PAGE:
"The book successfully demonstrates that martial arts and other traditional art forms are not static entities. Instead they respond to changing environments by a process of constant reinvention." ---- Thomas A. Green, coeditor of Martial Arts of the World: An Encyclopedia of History and Innovation
"Taken together, these essays give a new picture of Asian martial arts as a transnational phenomenon, ranging from Singapore's preservation of Chinese traditions to British adaptation of Indian martial arts for the stage and African usage of Okinawan traditions. Since martial arts are one of the most famous traditions to have originated in Asia, it is useful to see exactly how they are viewed or practiced around the world, from a scholarly perspective." ---- Margaret B. Wan, author of Green Peony and the Rise of the Chinese Martial Arts Novel
From the Back Cover
This landmark work provides a wide-ranging scholarly consideration of the traditional Asian martial arts. Most of the contributors to the volume are practitioners of the martial arts, and all are keenly aware that these traditions now exist in a transnational context. The book's cutting-edge research includes ethnography and approaches from film, literature, performance, and theater studies.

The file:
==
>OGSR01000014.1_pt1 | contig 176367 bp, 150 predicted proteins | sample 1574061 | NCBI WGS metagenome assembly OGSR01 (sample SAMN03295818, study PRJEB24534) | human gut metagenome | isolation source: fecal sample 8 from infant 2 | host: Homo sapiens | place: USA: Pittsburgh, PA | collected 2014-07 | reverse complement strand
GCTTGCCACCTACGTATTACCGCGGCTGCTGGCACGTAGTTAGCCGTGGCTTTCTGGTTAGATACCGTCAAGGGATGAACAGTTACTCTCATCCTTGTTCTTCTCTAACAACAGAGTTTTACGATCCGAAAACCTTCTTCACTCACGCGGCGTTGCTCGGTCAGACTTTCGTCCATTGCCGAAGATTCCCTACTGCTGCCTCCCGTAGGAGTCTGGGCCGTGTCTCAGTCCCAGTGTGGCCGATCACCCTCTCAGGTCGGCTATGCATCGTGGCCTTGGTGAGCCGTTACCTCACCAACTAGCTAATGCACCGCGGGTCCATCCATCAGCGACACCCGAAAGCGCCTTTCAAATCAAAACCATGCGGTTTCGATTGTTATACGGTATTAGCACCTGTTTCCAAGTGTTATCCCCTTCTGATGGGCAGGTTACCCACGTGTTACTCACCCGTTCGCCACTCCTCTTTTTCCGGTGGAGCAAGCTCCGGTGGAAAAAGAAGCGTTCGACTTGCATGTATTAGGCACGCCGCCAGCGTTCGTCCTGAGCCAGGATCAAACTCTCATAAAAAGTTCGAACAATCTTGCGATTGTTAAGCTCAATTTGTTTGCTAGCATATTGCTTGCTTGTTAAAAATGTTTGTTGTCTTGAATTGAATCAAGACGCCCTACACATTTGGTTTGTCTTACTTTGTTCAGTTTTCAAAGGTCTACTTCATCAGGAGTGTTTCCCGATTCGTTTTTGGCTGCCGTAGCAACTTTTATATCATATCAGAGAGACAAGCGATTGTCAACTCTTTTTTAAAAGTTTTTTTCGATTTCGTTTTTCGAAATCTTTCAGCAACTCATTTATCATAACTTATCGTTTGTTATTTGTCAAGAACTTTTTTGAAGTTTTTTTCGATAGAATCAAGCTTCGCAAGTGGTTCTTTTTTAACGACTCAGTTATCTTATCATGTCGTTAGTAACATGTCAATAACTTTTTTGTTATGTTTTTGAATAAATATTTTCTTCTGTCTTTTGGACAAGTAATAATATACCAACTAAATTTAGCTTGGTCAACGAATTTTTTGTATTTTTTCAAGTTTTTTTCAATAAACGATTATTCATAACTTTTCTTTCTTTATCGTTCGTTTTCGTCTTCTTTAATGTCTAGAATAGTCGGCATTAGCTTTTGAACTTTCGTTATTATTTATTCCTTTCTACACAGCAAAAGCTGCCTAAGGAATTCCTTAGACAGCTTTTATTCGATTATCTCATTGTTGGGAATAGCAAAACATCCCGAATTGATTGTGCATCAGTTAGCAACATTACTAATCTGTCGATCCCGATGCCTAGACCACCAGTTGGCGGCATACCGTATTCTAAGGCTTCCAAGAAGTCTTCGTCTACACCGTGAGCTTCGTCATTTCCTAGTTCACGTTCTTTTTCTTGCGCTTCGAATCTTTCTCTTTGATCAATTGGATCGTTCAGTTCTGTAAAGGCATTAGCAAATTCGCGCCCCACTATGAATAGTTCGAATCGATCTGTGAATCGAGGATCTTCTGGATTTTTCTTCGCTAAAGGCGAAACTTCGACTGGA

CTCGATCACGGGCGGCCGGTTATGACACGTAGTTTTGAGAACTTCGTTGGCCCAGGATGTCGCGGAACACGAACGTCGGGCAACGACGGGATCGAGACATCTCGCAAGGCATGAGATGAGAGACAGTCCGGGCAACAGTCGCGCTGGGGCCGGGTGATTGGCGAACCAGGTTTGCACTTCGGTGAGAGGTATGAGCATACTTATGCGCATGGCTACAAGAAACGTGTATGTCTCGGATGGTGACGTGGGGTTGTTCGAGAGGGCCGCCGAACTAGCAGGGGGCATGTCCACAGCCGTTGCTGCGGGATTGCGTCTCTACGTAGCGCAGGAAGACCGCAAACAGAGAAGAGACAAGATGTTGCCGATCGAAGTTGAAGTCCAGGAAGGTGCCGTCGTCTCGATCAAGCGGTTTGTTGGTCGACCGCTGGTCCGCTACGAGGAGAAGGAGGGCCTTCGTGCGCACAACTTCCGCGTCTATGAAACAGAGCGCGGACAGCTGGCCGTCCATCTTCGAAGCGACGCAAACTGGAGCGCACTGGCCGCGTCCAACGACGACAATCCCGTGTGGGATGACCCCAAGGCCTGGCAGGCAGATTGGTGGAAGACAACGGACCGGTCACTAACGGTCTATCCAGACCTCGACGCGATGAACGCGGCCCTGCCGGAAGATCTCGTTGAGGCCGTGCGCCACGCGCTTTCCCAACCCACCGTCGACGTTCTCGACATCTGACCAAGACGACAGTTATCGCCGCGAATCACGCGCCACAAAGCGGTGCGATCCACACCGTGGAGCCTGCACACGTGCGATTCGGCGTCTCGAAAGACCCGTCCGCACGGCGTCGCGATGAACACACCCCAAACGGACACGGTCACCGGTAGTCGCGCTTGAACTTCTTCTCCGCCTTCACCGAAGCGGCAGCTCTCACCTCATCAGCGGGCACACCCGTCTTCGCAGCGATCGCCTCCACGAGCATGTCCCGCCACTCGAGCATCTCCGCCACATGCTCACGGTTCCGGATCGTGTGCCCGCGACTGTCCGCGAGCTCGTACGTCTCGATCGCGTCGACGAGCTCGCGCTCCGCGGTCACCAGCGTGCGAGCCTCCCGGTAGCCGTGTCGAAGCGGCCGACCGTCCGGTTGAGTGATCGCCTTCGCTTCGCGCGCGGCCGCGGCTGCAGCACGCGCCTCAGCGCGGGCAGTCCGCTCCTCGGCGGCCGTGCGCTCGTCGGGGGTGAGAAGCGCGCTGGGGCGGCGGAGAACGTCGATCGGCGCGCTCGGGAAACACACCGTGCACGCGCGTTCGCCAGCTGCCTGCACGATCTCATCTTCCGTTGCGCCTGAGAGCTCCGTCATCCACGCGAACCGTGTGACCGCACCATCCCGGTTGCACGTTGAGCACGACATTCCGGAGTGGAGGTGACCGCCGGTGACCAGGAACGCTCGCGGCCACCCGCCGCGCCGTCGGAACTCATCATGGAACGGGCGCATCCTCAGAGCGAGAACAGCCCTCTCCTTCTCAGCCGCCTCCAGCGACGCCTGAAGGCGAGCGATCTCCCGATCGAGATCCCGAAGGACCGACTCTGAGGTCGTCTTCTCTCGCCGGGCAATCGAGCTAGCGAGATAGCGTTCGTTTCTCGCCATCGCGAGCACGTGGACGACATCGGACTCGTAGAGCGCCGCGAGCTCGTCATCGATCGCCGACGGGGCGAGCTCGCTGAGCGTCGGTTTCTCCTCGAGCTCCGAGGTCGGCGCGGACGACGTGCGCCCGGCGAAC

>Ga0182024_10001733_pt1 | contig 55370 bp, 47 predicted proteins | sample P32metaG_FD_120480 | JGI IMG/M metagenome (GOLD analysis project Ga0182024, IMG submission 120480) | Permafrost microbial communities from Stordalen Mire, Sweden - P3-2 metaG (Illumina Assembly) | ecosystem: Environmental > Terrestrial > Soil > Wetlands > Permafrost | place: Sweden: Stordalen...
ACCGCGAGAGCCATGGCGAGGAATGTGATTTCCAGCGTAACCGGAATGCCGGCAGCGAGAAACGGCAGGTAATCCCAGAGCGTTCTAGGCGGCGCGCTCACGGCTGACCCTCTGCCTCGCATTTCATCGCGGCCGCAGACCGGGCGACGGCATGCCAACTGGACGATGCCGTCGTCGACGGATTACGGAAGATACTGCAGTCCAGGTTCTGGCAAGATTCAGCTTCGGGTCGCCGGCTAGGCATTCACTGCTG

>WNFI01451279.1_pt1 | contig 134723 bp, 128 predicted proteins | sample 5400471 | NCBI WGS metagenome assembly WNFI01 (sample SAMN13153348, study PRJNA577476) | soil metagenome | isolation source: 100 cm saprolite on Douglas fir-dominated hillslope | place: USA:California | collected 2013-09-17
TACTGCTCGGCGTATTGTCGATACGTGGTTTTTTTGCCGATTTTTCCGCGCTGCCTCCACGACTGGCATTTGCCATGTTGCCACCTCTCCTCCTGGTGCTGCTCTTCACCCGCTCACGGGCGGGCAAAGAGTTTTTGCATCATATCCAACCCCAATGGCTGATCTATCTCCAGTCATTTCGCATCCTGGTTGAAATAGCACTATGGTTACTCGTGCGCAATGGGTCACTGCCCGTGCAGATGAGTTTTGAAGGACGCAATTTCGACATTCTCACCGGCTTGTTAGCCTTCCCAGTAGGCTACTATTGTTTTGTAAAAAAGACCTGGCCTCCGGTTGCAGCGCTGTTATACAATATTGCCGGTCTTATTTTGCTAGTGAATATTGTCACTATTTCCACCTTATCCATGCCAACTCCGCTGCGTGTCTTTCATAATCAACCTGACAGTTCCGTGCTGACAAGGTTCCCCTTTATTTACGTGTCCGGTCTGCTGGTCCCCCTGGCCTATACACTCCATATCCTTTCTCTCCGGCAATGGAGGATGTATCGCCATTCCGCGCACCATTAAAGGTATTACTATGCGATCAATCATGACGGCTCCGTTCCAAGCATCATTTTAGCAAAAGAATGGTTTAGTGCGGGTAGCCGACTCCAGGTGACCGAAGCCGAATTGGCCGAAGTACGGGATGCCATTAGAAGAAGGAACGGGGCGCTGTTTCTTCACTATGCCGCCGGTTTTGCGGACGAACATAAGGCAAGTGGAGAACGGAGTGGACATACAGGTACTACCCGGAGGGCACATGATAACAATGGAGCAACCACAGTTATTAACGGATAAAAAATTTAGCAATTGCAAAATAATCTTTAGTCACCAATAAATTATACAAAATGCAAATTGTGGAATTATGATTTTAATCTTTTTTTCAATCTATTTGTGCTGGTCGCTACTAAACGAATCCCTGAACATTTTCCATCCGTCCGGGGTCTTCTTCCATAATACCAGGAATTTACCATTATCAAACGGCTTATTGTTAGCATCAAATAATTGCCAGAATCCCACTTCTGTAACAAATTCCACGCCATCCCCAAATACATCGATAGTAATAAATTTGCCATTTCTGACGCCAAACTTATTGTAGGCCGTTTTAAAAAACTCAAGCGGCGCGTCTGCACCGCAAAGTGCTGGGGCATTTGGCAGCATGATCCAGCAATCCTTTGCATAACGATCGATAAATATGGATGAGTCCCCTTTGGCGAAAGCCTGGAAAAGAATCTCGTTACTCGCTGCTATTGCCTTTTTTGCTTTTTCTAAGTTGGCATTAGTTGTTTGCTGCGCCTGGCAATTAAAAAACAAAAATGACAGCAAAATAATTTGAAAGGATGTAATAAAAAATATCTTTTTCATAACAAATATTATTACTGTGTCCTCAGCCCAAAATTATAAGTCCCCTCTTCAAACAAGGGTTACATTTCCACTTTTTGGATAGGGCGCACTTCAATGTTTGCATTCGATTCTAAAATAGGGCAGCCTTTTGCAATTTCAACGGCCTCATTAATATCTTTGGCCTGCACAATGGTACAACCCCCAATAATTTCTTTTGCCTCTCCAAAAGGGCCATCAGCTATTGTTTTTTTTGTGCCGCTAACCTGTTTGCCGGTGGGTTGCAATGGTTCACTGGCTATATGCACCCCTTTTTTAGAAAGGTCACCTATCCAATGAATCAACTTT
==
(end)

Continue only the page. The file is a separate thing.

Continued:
Three central aspects emerge from this book: martial arts as embodied fantasy, as a culturally embedded form of self-cultivation, and as a continuous process of identity formation. Contributors explore several popular and highbrow cultural considerations, including the career of Bruce Lee, Chinese wuxia films, and Don DeLillo's novel Running Dog
. Ethnographies explored describe how the social body trains in martial arts and how martial arts are constructed in transnational training. Ultimately, this academic study of martial arts offers a focal point for new understandings of cultural and social beliefs and of practice and agency.